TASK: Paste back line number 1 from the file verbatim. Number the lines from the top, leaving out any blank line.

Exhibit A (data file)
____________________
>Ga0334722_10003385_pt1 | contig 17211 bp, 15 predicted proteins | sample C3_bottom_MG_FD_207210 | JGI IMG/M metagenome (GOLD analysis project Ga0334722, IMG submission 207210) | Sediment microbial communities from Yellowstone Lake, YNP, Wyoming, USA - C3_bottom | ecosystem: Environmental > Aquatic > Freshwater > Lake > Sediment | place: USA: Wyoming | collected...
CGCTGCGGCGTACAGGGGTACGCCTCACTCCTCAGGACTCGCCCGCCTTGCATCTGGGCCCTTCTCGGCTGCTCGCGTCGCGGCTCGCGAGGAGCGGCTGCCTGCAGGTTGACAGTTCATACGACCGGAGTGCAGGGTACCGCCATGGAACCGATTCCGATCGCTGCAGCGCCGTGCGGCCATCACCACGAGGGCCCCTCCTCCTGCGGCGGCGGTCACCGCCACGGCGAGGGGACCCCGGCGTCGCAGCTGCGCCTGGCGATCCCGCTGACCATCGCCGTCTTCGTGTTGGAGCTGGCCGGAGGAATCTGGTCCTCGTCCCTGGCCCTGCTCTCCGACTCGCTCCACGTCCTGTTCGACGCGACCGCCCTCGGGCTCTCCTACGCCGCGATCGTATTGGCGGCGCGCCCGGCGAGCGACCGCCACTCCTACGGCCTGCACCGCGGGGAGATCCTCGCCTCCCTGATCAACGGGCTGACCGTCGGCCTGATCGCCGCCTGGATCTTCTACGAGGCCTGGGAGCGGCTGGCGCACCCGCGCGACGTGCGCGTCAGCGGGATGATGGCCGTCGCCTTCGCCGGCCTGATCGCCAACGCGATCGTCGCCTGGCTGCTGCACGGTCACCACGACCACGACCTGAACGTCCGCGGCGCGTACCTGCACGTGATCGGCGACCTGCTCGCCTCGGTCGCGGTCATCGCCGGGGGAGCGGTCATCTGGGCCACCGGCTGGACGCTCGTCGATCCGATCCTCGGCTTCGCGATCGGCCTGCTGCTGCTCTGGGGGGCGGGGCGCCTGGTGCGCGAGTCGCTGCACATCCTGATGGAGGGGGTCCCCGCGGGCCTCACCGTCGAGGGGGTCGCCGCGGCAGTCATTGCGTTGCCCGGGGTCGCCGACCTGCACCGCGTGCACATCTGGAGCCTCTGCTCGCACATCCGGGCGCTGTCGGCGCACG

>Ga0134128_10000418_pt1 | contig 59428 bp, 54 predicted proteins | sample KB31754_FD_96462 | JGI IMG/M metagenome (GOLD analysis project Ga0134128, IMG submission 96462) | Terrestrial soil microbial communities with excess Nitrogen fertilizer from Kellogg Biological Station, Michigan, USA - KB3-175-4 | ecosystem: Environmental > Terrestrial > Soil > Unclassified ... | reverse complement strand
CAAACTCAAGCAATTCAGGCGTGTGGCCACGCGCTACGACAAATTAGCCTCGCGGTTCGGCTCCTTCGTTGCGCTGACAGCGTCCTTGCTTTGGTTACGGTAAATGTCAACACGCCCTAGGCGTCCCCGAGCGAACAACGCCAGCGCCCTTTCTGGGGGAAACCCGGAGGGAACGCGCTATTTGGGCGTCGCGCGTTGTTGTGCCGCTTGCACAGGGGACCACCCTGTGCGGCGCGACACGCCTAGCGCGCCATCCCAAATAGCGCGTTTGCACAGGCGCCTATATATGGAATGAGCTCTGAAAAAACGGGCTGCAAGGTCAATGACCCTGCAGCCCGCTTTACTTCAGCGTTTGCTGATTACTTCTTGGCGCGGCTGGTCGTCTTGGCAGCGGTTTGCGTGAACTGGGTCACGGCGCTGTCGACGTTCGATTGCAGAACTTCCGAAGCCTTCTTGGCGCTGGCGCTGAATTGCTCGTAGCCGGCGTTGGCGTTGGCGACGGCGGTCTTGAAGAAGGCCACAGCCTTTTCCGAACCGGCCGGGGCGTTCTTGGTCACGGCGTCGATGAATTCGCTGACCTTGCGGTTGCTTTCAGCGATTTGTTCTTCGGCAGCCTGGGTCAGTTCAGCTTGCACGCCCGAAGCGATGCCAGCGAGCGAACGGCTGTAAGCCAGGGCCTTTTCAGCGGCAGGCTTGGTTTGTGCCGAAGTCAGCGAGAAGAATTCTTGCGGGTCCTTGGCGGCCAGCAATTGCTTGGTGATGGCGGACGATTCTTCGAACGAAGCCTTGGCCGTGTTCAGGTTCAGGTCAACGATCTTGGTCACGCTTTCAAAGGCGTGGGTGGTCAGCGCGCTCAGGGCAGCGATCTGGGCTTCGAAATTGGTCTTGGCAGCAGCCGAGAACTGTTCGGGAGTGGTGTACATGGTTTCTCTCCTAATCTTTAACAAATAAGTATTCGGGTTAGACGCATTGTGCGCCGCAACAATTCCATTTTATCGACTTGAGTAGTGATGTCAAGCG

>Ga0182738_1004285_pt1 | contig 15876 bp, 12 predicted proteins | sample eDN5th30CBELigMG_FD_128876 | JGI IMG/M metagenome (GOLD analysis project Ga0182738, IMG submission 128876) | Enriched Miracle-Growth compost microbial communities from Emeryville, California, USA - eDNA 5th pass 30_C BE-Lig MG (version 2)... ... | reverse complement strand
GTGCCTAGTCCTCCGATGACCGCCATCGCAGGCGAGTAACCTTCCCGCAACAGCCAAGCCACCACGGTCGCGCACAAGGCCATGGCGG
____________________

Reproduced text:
>Ga0334722_10003385_pt1 | contig 17211 bp, 15 predicted proteins | sample C3_bottom_MG_FD_207210 | JGI IMG/M metagenome (GOLD analysis project Ga0334722, IMG submission 207210) | Sediment microbial communities from Yellowstone Lake, YNP, Wyoming, USA - C3_bottom | ecosystem: Environmental > Aquatic > Freshwater > Lake > Sediment | place: USA: Wyoming | collected...